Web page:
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8 notable Black lives laid to rest in Milwaukee's Forest Home Cemetery

Sara Tomilin
Forest Home Cemetery
One of many headstones found in Milwaukee's Forest Home Cemetery.

WUWM is honoring the lives of Black Milwaukeeans and their contributions to our community during Black History Month. We're looking at some historical Black figures that you can visit at Forest Home Cemetery.

Forest Home is Milwaukee’s oldest cemetery, and it’s also one of the oldest cemeteries to allow anyone, no matter race or religion, to be buried on the grounds.

Sally Merrell, a volunteer tour guide at the cemetery, highlights a few of the cemetery’s notable Black residents.

Ezekiel Gillespie

Sara Tomilin
Forest Home Cemetery

Ezekiel Gillespie was a Black man who advocated for voting rights in Wisconsin in 1866, which was five years before Black men were given the right to vote nationwide, Merrell explains.

"Ezekiel Gillespie was probably born [into enslavement] in Tennessee or Georgia. His father was probably an [enslavement] owner. He managed to make his way, buy his freedom, and make his way to have a store in Evansville, Indiana. And then he moved to Milwaukee around 1850, where he set up another store. And he did a lot in Milwaukee and is honored still today," she says.

Louis Hughes

Louis Hughes is best known for his book, Thirty Years a Slave: From Bondage to Freedom. He learned how to read from another enslaved person living on the same plantation as him.

Hughes tried to escape a series of five times and the last time he escaped, he came back for his wife. "Louis Hughes was born into [enslavement] in 1832 and the reason why he's significant today is [because] he survived [enslavement] and became a free man. He ended up spending a lot of his adult life living and working in Milwaukee. He wrote a book called Thirty Years a Slave," says Merrell.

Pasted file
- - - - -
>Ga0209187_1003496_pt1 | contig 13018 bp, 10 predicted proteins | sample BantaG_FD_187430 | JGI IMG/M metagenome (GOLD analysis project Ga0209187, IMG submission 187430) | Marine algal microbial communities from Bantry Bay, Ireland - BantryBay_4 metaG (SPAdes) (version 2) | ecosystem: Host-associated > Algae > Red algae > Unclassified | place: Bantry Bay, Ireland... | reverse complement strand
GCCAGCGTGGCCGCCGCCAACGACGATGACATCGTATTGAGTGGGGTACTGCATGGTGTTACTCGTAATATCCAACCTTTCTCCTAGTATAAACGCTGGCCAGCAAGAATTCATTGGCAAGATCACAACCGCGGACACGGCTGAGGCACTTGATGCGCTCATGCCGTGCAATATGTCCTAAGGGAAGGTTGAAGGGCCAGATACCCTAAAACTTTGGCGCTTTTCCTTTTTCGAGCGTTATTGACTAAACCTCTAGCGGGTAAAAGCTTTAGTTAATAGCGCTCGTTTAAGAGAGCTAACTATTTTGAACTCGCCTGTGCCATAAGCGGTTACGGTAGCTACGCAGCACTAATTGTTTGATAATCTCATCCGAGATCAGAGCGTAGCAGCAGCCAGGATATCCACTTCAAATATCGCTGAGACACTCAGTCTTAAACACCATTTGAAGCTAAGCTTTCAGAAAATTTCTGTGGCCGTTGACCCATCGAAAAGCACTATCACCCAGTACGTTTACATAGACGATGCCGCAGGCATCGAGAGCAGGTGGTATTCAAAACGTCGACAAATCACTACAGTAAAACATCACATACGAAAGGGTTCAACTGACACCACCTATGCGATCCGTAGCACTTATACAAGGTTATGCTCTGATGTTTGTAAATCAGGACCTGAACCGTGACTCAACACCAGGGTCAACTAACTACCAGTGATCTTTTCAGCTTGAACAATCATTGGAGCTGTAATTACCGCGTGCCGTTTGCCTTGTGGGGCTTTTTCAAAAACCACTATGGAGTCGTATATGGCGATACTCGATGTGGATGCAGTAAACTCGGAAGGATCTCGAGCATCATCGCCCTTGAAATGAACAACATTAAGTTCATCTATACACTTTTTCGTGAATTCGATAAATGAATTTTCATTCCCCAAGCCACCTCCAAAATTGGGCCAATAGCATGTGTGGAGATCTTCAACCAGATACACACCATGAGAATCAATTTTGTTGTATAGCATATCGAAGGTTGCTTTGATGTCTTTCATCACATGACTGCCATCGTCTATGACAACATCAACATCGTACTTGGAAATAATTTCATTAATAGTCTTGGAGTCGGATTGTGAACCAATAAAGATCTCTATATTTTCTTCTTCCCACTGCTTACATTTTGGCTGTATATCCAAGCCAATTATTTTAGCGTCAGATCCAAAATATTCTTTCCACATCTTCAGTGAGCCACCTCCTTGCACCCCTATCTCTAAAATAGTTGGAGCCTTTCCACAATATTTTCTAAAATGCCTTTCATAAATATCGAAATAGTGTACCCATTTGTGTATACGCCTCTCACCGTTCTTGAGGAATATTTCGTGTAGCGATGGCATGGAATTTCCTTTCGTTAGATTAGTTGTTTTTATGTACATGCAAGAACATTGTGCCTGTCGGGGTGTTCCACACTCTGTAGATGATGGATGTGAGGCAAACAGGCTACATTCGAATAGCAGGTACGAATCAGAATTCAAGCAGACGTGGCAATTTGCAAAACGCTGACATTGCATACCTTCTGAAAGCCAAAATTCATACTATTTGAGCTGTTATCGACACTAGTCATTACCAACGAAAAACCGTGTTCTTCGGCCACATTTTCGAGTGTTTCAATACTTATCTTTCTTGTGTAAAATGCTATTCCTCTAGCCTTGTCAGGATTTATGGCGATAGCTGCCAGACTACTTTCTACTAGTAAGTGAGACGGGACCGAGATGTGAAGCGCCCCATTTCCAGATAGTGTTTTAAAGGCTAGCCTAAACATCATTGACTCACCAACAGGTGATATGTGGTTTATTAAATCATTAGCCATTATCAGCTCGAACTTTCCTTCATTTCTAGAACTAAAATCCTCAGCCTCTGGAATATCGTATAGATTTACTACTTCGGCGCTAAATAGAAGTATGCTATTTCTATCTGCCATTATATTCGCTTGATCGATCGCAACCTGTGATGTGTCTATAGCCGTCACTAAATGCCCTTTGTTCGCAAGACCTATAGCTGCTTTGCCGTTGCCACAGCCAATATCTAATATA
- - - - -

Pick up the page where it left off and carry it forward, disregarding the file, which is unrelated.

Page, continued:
William T. Green

Sara Tomilin
Forest Homes Cemetery

Another iconic figure in the Forest Home Cemetery is William T. Green.

Green was born in Canada, but then made his way to Madison where he got a job as janitor. Merrell says Green then put himself through school at the University of Wisconsin-Madison Law School, becoming probably the first Black lawyer in the state of Wisconsin.

"The highlight of his career, from my perspective, would have been when he was totally involved in all the efforts to get Wisconsin to enact [the] Wisconsin Civil Rights Act, which became the law in 1895. The fight to make this happen took several years, took a lot of people, but he was front and center the whole time," says Merrell. "[This] prevented discrimination in public accommodations in Wisconsin for Black people."

Mabel Watson Raimey

Sara Tomilin
Forest Home Cemetery

Mabel Watson Raimey was born in 1898 and died in 1986. Merrell says when Watson Raimey was a teenager, she used to say she wanted to be a doctor, but women couldn't take up that profession. So, Watson Raimey got a bachelor's degree from UW-Madison — being the first Black woman to do so.